Ottawa officials to give update on storm cleanup

Tens of thousands of people across the Ottawa region are still without power Tuesday morning as hydro crews continue repair work following Saturday’s massive storm.

Hydro Ottawa reported more than 74,000 still without power as of 1:30 p.m. Tuesday, Crews have restored power to 106,000 customers to power in the last three days.

“Restoration efforts will continue 24/7 until all residents are reconnected,” Hydro Ottawa said in a news release.

City officials are holding a briefing at 4 p.m. with the latest on storm recovery efforts. You can watch it live on this page.

More than three dozen roads are still impassable due to downed trees and hydro lines, Mayor Jim Watson said Tuesday morning. Residents are being asked to stay off the roads if they can. OC Transpo is reporting some detoured buses.

The city is opening respite centres starting 10 a.m. Tuesday for people who need electricity, water, food and shelter. You can see a full list here. There are also disposal bins set up at four locations for spoiled food, and the city is conducting a green bin blitz to collect food waste. Many city services are closed on Tuesday.

English public and Catholic schools are closed in Ottawa on Tuesday. French Catholic schools in Ottawa and Carleton Place are closed; others outside the city are open. The French public board has closed all but 11 schools.

Ottawa Catholic School Board director of education Tom D’Amico told CTV Morning Live Tuesday that 17 schools still didn’t have power, down from 29 Monday night.

“We are hoping that tomorrow the majority of our students will be back in school,” adding that parents can expect more information Tuesday afternoon.

Some schools without power could look at remote learning if the surrounding neighbourhoods have power, he said.

Most OCSB properties suffered some sort of damage. That includes St. Monica School on Merivale Road, which saw part of its roof blow off.

Hydro Ottawa has removed its outage map temporarily, saying it doesn’t reflect the current situation and the full extent of crews’ progress “due to the number of individual and complex overlapping outages.”

“Given the number of separate events and the extent of damage to electrical equipment, this continues to be a multi-day restoration effort,” Hydro Ottawa said in the news release. “After critical institutions and emergency services, power restoration work is prioritized to outages affecting large neighbourhoods with the largest number of customers, followed by smaller areas.”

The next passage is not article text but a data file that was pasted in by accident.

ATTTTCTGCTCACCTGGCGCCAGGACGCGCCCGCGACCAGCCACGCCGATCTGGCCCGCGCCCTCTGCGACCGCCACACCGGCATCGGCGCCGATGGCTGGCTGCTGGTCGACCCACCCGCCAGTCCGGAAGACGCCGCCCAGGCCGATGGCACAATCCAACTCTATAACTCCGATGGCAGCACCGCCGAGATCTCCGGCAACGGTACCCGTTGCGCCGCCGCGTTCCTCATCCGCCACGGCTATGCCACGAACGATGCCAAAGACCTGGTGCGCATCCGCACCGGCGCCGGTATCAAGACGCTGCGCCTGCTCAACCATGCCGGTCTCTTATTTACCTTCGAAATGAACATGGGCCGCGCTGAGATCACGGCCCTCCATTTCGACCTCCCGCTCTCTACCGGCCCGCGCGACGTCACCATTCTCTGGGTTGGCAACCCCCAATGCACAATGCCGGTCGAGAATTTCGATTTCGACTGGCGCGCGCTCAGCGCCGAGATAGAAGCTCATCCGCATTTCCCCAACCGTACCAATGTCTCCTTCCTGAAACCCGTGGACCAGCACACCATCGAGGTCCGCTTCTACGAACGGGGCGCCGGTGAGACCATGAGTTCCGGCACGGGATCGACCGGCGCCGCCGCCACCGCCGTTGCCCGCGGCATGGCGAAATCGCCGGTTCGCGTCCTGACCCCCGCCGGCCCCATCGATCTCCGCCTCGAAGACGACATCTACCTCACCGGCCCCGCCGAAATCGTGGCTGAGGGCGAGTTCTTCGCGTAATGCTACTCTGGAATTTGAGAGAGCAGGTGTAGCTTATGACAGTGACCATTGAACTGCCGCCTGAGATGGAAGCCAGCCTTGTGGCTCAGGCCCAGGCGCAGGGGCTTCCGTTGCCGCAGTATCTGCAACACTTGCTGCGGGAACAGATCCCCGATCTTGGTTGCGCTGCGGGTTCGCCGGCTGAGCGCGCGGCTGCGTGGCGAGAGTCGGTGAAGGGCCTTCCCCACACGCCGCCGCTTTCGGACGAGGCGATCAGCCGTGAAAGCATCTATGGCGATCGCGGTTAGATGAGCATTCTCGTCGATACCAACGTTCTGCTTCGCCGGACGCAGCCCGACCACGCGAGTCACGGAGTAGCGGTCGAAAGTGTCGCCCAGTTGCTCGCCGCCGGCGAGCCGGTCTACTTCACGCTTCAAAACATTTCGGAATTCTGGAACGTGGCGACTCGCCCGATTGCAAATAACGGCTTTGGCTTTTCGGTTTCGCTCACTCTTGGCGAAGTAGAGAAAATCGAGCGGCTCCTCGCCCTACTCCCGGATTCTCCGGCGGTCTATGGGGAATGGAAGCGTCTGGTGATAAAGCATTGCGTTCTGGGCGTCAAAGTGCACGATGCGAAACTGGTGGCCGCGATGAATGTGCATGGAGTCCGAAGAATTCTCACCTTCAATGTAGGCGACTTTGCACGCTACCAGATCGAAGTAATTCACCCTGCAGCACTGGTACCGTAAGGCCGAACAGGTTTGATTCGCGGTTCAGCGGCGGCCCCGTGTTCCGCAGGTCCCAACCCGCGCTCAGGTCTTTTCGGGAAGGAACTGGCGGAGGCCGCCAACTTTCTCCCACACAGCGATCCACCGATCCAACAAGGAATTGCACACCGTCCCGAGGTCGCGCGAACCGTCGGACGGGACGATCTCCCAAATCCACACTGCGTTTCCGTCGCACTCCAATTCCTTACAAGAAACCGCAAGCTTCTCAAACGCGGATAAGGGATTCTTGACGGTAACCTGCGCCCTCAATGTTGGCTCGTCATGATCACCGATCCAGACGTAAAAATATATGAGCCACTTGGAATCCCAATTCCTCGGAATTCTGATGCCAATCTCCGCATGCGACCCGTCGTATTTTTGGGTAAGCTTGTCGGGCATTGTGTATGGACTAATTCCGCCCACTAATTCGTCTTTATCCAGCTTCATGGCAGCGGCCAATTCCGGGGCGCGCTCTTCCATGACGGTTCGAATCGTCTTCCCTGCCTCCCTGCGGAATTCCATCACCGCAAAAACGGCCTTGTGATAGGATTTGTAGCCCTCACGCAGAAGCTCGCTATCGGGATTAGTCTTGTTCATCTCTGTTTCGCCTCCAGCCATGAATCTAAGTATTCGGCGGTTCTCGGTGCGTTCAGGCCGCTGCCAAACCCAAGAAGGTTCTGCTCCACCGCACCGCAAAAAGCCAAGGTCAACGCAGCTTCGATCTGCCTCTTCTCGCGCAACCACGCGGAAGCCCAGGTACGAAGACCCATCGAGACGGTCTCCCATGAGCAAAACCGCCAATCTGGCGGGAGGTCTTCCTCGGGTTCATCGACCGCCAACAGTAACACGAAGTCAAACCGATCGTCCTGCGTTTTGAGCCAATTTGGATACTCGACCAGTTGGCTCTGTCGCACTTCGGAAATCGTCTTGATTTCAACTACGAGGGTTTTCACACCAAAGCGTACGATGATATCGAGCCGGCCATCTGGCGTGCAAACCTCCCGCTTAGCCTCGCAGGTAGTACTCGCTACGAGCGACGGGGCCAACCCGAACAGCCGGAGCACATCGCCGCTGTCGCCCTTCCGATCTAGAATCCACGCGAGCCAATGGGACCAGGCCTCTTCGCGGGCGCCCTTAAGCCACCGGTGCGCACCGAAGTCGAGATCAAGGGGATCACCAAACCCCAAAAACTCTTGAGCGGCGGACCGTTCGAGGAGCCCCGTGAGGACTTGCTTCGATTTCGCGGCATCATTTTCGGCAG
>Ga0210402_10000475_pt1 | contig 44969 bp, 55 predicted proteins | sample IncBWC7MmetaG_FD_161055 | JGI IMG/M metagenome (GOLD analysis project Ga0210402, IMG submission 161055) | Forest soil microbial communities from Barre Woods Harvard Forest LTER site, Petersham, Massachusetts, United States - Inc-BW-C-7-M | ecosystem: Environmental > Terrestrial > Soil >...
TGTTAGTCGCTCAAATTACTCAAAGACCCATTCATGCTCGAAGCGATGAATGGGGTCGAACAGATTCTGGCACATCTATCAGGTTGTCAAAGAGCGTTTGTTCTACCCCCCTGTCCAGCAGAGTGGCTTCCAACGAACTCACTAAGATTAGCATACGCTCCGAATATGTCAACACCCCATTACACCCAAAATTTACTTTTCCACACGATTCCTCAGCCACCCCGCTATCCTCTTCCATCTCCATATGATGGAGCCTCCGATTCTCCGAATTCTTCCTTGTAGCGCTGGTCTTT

Hydro Ottawa’s president and CEO estimated Monday evening that it will take another two to four days to get most customers reconnected to the power grid.

The extent of the damage is unlike any other disaster the city has seen, including the 1998 ice storm and the 2018 tornadoes, Bryce Conrad said.

“In this instance, we have full supply from the provincial grid, it’s just our own distribution system has been crushed,” Conrad told a news conference  “We had 187 poles down. That’s more than we suffered in the ice storm, that’s more than we suffered in the tornadoes. Collectively, it’s more poles than we put down in a year.”

Hydro crews from New Brunswick are on the ground helping Ottawa workers. Workers from Toronto and Kingston are arriving Tuesday.

Including areas of eastern Ontario and west Quebec, about 150,000 customers are still without electricity.

Hydro Ottawa’s outage map as of 11 a.m. on Tuesday. More than 106,000 homes have had power restored, with about 74,000 still experiencing a power outage. (Hydro Ottawa)

At least nine people across Ontario were killed in the destructive storm on Saturday, including three in the Ottawa area.

Mayor Jim Watson said Tuesday morning the cost of the cleanup will run into the millions of dollars, including the cost of bringing in hundreds of employees in on a long weekend, reimbursing other jurisdictions for their resources and running the respite centres.

“We don’t have an estimate at this point,” he told CTV Morning Live on Tuesday. “But we’re not in the business of penny-pinching during an emergency like this. We have to make sure that we get as many resources as quickly as possible to help people, because their lives have been turned upside-down.”

A city council meeting scheduled for Wednesday has been cancelled.

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